Results for 'Daniel Schulthess'

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Daniel Schulthess
Université de Neuchâtel
  1. Bergson, truth-making, and the retrograde movement of the true.Daniel Schulthess - 2011 - Philosophical Papers Dedicated to Kevin Mulligan.
    Henri Bergson (1859-1941) was one of the main exponents of evolutionary thinking in the later nineteenth and early twentieth century. He gave that kind of thinking an unprecedented metaphysical turn. In consequence of his versatility he also encountered the notion of truth-making, which he connected with his ever-present concerns about time and duration. Eager to stress the dimension of radical change and of novelty in the nature of things, he rejected (in one form) what he called “the retrograde movement of (...)
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  2. Derrida degree: A question of honour.Barry Smith, Hans Albert, David M. Armstrong, Ruth Barcan Marcus, Keith Campbell, Richard Glauser, Rudolf Haller, Massimo Mugnai, Kevin Mulligan, Lorenzo Peña, Willard Van Orman Quine, Wolfgang Röd, Karl Schuhmann, Daniel Schulthess, Peter M. Simons, René Thom, Dallas Willard & Jan Wolenski - 1992 - The Times 9 (May 9).
    A letter to The Times of London, May 9, 1992 protesting the Cambridge University proposal to award an honorary degree to M. Jacques Derrida.
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  3. Physicalism.Daniel Stoljar - 2010 - New York: Routledge.
    Physicalism, the thesis that everything is physical, is one of the most controversial problems in philosophy. Its adherents argue that there is no more important doctrine in philosophy, whilst its opponents claim that its role is greatly exaggerated. In this superb introduction to the problem Daniel Stoljar focuses on three fundamental questions: the interpretation, truth and philosophical significance of physicalism. In answering these questions he covers the following key topics: -/- (i)A brief history of physicalism and its definitions, (ii)what (...)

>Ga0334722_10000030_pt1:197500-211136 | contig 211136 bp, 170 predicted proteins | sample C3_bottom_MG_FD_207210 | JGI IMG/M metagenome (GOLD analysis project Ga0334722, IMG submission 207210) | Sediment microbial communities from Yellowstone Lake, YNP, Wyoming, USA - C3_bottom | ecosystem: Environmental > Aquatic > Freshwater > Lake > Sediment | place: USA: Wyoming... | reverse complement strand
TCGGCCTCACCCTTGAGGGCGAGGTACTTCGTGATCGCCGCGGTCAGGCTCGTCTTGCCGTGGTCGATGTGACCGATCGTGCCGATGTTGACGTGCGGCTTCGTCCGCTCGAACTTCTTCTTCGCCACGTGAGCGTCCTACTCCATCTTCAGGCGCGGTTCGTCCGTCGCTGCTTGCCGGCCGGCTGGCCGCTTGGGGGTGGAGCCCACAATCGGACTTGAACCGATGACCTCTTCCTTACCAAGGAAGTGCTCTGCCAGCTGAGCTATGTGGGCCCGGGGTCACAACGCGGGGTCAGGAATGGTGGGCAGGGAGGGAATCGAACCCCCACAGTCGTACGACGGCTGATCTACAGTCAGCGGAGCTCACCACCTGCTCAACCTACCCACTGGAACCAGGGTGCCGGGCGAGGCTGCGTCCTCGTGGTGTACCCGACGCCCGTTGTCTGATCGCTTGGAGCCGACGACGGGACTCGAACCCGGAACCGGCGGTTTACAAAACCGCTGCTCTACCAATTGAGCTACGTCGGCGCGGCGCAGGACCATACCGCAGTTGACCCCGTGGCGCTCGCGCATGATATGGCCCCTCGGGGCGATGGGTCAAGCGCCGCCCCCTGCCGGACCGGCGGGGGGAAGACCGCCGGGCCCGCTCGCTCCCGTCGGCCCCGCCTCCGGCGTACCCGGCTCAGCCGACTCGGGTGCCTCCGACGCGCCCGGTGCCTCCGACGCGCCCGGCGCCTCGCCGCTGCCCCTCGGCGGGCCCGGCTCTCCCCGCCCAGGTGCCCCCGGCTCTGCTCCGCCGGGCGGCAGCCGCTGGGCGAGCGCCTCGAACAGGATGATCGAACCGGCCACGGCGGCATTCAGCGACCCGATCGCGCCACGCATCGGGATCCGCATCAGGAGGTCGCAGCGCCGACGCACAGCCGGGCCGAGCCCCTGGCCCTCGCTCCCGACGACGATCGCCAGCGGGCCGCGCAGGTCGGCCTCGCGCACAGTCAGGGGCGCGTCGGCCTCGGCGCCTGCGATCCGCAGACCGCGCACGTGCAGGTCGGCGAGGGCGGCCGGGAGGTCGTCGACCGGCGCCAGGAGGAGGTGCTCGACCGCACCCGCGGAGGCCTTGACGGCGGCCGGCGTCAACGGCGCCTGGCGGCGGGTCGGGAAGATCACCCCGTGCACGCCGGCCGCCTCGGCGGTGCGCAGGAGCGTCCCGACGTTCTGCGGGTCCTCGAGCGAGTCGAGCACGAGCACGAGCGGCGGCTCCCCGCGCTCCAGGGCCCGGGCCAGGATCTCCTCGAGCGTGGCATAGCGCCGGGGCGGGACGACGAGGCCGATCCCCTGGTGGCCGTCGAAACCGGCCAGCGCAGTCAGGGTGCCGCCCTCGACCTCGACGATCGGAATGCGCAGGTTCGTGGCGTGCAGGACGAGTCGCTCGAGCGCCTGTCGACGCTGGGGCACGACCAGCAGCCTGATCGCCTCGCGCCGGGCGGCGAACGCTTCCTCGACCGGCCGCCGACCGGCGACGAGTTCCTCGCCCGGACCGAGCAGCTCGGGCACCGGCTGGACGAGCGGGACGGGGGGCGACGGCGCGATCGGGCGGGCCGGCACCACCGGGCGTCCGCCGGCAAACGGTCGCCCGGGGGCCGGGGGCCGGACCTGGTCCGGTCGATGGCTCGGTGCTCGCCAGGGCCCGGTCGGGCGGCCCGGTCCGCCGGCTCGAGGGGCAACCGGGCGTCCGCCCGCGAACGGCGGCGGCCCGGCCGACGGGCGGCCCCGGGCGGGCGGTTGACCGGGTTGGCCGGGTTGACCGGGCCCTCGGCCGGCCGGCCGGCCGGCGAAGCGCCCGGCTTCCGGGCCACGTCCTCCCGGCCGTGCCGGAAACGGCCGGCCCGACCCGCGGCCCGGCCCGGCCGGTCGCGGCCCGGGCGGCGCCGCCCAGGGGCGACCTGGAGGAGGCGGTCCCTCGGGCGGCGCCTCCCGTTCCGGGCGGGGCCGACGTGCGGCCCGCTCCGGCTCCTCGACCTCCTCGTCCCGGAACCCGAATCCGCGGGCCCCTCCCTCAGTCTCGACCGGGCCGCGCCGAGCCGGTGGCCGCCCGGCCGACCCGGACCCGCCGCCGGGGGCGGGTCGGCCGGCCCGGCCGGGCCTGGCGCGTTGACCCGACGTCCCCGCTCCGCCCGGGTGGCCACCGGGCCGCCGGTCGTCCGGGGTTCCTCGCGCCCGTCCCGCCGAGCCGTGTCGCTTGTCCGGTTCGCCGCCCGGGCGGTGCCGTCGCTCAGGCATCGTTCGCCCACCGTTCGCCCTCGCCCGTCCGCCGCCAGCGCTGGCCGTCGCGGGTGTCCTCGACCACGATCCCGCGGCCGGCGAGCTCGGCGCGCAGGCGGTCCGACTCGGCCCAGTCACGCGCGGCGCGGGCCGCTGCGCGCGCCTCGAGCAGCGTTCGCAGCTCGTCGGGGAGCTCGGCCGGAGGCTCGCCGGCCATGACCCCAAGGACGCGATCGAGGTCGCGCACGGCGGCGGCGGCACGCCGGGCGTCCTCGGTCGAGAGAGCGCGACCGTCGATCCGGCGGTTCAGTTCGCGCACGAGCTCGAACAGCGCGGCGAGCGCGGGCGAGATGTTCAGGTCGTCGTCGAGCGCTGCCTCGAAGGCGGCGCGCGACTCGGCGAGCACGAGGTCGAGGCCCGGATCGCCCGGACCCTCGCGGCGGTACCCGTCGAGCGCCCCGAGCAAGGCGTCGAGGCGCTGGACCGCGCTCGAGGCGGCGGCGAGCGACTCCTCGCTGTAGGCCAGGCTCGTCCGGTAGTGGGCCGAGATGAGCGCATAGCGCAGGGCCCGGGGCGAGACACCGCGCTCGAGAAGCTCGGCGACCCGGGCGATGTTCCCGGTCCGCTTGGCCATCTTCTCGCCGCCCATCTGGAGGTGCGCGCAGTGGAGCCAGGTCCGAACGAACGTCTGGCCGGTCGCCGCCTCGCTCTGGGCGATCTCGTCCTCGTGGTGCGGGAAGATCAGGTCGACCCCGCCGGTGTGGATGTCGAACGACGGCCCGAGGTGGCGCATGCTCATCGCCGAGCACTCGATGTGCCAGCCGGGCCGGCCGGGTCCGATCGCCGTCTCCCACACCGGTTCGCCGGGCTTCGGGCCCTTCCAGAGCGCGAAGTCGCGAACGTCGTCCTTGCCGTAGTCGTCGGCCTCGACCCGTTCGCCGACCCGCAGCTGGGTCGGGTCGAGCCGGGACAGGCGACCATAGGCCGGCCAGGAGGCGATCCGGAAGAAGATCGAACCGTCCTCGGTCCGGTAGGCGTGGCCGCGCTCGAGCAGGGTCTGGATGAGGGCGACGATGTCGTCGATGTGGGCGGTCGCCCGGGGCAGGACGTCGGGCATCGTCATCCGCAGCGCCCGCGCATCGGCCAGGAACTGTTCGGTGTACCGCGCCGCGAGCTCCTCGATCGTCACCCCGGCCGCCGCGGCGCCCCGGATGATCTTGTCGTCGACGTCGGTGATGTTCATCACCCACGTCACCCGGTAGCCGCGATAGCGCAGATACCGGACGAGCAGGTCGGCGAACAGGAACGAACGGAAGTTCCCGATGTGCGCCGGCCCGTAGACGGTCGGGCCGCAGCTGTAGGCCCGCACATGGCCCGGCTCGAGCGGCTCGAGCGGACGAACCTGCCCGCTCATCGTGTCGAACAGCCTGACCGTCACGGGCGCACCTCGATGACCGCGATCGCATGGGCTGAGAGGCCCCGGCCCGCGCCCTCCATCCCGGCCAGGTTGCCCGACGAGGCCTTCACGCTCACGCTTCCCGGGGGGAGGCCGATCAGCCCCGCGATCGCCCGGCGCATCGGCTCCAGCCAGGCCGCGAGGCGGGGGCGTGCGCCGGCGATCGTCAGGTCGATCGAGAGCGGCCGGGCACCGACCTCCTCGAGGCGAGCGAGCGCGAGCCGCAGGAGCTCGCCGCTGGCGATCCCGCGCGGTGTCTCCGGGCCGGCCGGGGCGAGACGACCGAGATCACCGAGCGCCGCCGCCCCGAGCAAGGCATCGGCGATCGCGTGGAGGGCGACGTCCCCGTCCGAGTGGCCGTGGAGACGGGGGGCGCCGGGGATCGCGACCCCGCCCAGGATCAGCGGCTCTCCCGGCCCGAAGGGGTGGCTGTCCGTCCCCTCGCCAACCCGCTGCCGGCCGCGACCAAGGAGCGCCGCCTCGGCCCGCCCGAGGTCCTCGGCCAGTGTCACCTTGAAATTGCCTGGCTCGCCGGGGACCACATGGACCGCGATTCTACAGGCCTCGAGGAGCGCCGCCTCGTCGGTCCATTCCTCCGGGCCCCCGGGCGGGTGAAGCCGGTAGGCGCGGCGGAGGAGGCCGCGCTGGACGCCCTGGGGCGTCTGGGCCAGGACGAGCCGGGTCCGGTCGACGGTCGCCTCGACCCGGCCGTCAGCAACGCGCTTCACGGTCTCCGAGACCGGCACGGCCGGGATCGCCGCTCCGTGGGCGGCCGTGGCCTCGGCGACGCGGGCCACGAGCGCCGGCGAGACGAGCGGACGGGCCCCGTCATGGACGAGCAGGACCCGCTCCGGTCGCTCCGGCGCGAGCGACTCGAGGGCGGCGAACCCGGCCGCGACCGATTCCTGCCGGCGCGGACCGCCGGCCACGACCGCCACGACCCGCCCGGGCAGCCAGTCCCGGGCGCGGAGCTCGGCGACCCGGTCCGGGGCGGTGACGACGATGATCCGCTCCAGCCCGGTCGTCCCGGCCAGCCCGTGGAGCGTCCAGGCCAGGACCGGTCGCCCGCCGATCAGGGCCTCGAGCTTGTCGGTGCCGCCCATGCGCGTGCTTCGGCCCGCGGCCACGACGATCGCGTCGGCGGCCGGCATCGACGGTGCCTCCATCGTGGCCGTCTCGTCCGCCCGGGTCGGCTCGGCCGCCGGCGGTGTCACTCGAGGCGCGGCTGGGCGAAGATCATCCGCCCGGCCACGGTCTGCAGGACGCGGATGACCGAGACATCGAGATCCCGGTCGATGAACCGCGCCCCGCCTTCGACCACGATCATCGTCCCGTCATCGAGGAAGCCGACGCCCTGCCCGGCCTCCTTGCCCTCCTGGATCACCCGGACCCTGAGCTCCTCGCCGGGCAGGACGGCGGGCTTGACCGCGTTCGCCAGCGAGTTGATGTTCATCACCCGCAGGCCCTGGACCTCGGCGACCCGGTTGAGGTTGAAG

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  4. What Do the Folk Think about Composition and Does it Matter?Daniel Z. Korman & Chad Carmichael - 2017 - In David Rose (ed.), Experimental Metaphysics. London: Bloomsbury Academic. pp. 187-206.
    Rose and Schaffer (forthcoming) argue that teleological thinking has a substantial influence on folk intuitions about composition. They take this to show (i) that we should not rely on folk intuitions about composition and (ii) that we therefore should not reject theories of composition on the basis of intuitions about composition. We cast doubt on the teleological interpretation of folk judgments about composition; we show how their debunking argument can be resisted, even on the assumption that folk intuitions have a (...)
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  5. Everything Flows: Towards a Processual Philosophy of Biology.Daniel J. Nicholson & John Dupré (eds.) - 2018 - Oxford, United Kingdom: Oxford University Press.